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IoT security is getting worse, not better: researchers

Credit: Illustration 149861933 © Aliaksandra Sitkouslaya – Dreamstime.com

Manufacturers of network equipment may be claiming better security in their Internet of Things (IoT) devices, but those claims have been refuted during new testing of 13 small-office home office (SOHO) routers and networked-storage devices that identified 125 new vulnerabilities.

The work, conducted by security-testing firm Independent Security Evaluators (ISE) and documented in the SOHOpelessly Broken 2.0 report, updated a 2013 evaluation of IoT security that identified 52 new vulnerabilities.

The testers were eager to see how much better vendors’ IoT security had become in the intervening six years, and evaluated fully-updated devices produced for both consumer and enterprise use by manufacturers including Buffalo, Synology, TerraMaster, Zyxel, Drobo, Asustor, Seagate, QNAP, Lenovo, ASUS, Netgear, TOTOLINK, and Xiaomi.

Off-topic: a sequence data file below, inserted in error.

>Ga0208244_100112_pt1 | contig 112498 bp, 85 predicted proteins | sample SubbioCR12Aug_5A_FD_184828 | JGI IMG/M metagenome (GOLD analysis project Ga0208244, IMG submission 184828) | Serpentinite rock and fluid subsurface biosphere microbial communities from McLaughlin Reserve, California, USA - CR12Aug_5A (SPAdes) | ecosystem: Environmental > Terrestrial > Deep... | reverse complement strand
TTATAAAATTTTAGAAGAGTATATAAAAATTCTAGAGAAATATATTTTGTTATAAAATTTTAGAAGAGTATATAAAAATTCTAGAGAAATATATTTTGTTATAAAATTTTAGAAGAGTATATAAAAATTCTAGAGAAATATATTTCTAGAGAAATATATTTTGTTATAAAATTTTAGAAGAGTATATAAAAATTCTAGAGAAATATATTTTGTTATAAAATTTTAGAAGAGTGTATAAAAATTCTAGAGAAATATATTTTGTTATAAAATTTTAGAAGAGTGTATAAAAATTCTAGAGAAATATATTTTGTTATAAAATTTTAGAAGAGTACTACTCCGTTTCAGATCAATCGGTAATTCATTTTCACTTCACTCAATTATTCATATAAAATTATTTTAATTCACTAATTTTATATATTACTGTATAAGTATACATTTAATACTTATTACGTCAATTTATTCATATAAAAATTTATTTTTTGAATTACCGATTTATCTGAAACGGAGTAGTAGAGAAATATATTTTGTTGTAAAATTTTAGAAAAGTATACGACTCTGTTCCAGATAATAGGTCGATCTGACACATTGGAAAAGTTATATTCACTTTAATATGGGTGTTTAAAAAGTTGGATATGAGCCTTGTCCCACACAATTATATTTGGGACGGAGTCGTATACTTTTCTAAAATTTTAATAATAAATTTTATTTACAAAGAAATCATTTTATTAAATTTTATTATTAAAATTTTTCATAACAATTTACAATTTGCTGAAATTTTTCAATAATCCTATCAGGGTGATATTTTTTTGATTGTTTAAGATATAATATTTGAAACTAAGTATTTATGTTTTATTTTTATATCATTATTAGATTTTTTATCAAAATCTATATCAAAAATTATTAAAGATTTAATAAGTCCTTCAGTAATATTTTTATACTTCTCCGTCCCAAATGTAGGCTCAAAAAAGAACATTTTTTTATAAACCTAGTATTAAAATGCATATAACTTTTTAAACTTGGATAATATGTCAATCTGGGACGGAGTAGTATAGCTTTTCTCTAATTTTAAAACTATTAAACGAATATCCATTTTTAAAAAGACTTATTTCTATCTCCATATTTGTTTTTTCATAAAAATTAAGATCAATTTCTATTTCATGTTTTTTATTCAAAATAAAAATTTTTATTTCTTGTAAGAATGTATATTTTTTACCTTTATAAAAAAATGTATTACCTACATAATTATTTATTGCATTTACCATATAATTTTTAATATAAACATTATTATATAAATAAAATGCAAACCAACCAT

Evaluation of their security revealed a number of common weak spots, with all 13 tested devices having at least one web application vulnerability – including cross-site scripting, OS command injection, or SQL injection – in their out-of-the-box configuration.

Researchers were able to get root access on 12 of the devices and noted that six units can be “remotely exploited without authentication”.